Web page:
7. The effect of our decision in this case will be, that the judgment of this Court and of the District Judge will be set aside, and the judgment of the Munsif restored. The appellant will have his own costs in all the Courts.

Morris, J.

8. In my opinion this case falls within the rule laid down by the Judicial Committee of the Privy Council in the case of Soorjeemonee Dayee v. Suddanund Mohapatter (12 B. L. R., 304; s.c., 20 W. R., 377). In their judgment in that case, their Lordships say:

9. If both parties invoked the opinion of the Court upon this question, if it was raised by the pleadings and argued, their Lordships are unable to come to the conclusion that, merely because an issue was not framed, which, strictly construed, embraced the whole of it, therefore the judgment upon it was ultra vires. Their Lordships are of opinion that the term cause of action (Section 2 Act VII of 1859) is to be construed with reference rather to the substance than to the form of action. But even if this interpretation were not correct, their Lordships are of opinion that this clause in the Code of Civil Procedure would by no means prevent the operation of the general law relating to res judicata on the principle 'nemo debet bis vexari pro eadem causa.

10. It is not unlikely, as has been suggested in the course of the argument, that the case before the Munsif having been dismissed, the defendant did not think it necessary to appeal against the judgment that his tenure was liable to enhancement, and was misled by the omission of that finding in the decree itself; but, to use the words of their Lordships of the Privy Council, 'both parties invoked the opinion of the Court upon this question and it was raised by the pleadings and argued.' The omission of this finding in the decree is not material, because, as pointed out by Mr. Justice Markby in the case of Sheik Enaetoolla v. Sheik Ameer Buksh (25 W. R., 225), their Lordships, when they delivered their judgment in the case of Soorjeemonee Dayee (12 B. L. R., 304; s.c., 20 W. R., 377), had not the decree before them, and neither in that case, nor in another very similar case, Krishna Behari Roy v. Bunwari Lai Roy (I. L. R., 1 Cal., 144; s.c., 25 W. R., 1; L. R., 2 I. A., 283), did they think it necessary to have the decree before them. As a matter of fact, in neither case was the finding relied on embodied in the decree. It is true that, under Section 540 of the present Code of Civil Procedure, which corresponds with Section 23, Act XXIII of 1861 of the old Code, 'unless when otherwise expressly provided in this Code, or by any other law for the time being in force, an appeal shall lie from decrees or from any part of decrees only.' If, therefore, in this case the defendant desired to avoid the finding which was adverse to himself, he should have taken proper steps to have the decree amended, and so put himself in a position to appeal against it. It is a well-known practice in our Courts to give the decree, after it is drawn up and before it is signed by the Court, to the pleaders of both parties for their examination and signature. An opportunity is thus afforded them of comparing the decree with the judgment, and of correcting the former, if necessary, where it appears to be at variance with the (sic) the failure, however, on their part to avail themselves of this, and to ame(sic) decree so as to open the door to an appeal, cannot render a finding of (sic) or less binding upon the parties.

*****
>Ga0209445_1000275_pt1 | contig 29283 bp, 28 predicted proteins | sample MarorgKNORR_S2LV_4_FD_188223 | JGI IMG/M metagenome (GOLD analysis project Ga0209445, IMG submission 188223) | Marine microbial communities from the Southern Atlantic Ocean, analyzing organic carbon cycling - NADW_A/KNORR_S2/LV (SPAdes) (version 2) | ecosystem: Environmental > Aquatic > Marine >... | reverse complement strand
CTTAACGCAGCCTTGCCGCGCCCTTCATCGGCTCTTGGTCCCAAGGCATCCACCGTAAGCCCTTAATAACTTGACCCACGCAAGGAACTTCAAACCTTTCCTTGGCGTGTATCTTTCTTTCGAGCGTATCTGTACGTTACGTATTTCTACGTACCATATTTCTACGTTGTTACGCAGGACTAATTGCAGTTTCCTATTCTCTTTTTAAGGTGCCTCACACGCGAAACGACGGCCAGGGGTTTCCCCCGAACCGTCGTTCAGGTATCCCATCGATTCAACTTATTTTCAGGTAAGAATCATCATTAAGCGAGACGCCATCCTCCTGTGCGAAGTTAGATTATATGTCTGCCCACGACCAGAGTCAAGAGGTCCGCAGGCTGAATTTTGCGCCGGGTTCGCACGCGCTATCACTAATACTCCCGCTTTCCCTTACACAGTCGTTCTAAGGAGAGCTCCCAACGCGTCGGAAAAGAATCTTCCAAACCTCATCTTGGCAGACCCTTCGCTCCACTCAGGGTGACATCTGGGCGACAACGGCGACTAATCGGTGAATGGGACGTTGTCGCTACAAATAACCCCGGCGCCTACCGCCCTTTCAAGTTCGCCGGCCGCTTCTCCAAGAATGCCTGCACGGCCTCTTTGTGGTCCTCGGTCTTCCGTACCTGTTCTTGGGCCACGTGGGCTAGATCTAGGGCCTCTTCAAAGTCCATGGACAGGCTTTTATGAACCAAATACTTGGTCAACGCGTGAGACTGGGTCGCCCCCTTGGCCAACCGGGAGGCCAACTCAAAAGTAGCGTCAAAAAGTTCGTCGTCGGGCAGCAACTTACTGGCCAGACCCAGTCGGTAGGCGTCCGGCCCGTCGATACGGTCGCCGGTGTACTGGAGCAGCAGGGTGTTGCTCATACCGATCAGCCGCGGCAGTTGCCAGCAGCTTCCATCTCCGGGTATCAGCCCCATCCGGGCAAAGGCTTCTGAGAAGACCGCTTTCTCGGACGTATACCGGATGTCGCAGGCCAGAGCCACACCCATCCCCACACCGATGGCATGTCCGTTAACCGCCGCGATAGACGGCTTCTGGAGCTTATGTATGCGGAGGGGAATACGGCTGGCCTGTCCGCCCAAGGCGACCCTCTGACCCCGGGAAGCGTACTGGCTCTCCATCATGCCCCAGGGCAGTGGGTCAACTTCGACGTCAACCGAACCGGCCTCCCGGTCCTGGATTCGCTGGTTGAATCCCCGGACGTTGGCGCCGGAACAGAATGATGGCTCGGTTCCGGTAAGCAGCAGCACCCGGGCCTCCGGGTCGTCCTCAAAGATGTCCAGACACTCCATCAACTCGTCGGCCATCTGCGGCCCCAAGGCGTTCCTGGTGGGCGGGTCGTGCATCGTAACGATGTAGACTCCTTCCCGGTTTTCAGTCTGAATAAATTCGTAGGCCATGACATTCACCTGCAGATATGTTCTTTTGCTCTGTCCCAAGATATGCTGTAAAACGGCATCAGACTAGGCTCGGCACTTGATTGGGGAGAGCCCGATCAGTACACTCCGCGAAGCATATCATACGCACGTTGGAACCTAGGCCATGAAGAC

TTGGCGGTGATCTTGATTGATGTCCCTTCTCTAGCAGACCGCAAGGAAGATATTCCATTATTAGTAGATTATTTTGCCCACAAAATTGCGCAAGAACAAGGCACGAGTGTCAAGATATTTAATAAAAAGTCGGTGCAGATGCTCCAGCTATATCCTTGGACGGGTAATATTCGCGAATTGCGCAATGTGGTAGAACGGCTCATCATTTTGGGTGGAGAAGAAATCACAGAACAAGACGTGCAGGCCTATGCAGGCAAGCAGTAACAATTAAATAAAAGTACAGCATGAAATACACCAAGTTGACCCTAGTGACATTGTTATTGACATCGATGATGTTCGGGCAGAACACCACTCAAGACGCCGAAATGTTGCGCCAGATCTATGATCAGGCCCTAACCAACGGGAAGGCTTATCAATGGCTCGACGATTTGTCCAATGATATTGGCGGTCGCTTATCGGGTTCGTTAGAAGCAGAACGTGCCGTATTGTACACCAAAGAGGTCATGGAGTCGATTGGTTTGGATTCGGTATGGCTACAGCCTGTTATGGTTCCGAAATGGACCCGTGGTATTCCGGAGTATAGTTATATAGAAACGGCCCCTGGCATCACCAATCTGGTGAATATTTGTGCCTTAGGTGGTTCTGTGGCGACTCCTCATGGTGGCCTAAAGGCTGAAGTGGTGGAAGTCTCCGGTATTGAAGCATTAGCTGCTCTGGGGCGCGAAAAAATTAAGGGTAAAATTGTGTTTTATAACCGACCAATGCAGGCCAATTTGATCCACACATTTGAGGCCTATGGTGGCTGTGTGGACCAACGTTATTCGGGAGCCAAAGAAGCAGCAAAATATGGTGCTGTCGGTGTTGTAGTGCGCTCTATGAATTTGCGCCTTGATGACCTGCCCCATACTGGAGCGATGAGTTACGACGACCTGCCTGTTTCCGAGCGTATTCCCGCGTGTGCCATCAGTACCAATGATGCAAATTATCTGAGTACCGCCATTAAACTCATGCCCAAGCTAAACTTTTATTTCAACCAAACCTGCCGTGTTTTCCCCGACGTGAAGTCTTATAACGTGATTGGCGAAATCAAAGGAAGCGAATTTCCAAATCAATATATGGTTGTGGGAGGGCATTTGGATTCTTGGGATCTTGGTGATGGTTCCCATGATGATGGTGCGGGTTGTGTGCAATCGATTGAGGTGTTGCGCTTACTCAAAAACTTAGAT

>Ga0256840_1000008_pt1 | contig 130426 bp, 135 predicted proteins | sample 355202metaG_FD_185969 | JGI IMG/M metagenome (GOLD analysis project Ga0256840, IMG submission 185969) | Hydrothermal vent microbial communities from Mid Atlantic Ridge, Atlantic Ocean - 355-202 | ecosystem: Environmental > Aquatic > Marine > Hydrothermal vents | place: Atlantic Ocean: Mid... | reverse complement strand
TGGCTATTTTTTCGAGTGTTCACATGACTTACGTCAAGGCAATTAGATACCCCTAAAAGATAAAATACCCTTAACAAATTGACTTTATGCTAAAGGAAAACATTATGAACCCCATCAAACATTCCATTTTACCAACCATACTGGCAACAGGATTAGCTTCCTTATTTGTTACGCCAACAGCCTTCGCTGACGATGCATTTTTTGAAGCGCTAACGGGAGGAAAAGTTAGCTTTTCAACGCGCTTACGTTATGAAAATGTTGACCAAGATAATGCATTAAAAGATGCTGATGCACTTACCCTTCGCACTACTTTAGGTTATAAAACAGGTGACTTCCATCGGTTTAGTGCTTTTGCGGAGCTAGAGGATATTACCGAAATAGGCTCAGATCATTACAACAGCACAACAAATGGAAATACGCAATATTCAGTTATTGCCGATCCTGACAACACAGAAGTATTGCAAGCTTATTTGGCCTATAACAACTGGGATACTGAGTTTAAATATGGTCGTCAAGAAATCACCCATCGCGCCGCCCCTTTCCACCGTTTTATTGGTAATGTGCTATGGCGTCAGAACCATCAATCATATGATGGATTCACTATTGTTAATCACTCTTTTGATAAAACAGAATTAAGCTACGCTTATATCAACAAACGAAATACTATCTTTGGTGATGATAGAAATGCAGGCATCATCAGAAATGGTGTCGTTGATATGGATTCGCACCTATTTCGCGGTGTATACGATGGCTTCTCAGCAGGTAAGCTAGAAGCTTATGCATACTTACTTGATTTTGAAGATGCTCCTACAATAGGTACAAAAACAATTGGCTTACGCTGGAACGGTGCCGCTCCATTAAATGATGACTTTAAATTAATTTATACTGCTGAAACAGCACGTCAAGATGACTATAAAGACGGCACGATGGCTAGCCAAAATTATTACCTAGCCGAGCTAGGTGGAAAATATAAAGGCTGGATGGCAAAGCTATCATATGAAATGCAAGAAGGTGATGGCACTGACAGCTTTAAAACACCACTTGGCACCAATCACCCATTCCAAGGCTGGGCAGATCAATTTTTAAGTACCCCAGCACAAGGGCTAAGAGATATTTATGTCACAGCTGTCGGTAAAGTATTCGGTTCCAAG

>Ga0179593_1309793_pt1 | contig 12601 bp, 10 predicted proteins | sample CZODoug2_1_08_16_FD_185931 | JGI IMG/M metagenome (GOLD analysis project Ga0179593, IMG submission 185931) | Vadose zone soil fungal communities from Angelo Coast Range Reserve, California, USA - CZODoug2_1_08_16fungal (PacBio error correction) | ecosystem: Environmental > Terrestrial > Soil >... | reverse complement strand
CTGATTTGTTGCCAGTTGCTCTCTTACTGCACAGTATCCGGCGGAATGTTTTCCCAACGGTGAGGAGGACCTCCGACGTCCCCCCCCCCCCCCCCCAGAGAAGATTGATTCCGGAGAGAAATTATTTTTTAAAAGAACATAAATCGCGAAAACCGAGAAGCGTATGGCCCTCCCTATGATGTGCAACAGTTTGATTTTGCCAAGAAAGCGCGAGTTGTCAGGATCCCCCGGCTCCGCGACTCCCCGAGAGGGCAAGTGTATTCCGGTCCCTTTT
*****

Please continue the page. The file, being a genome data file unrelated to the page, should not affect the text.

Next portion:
11. In this view, so long as the opinion of the Court has been given on a question which has been raised by the pleadings and argued, that opinion must be considered as res judicata, even though it may not have been embodied in the decree. I would answer the reference which has been made to this Bench accordingly.

Prinsep, J.

12. I concur in the judgment delivered by Mr. Justice Morris.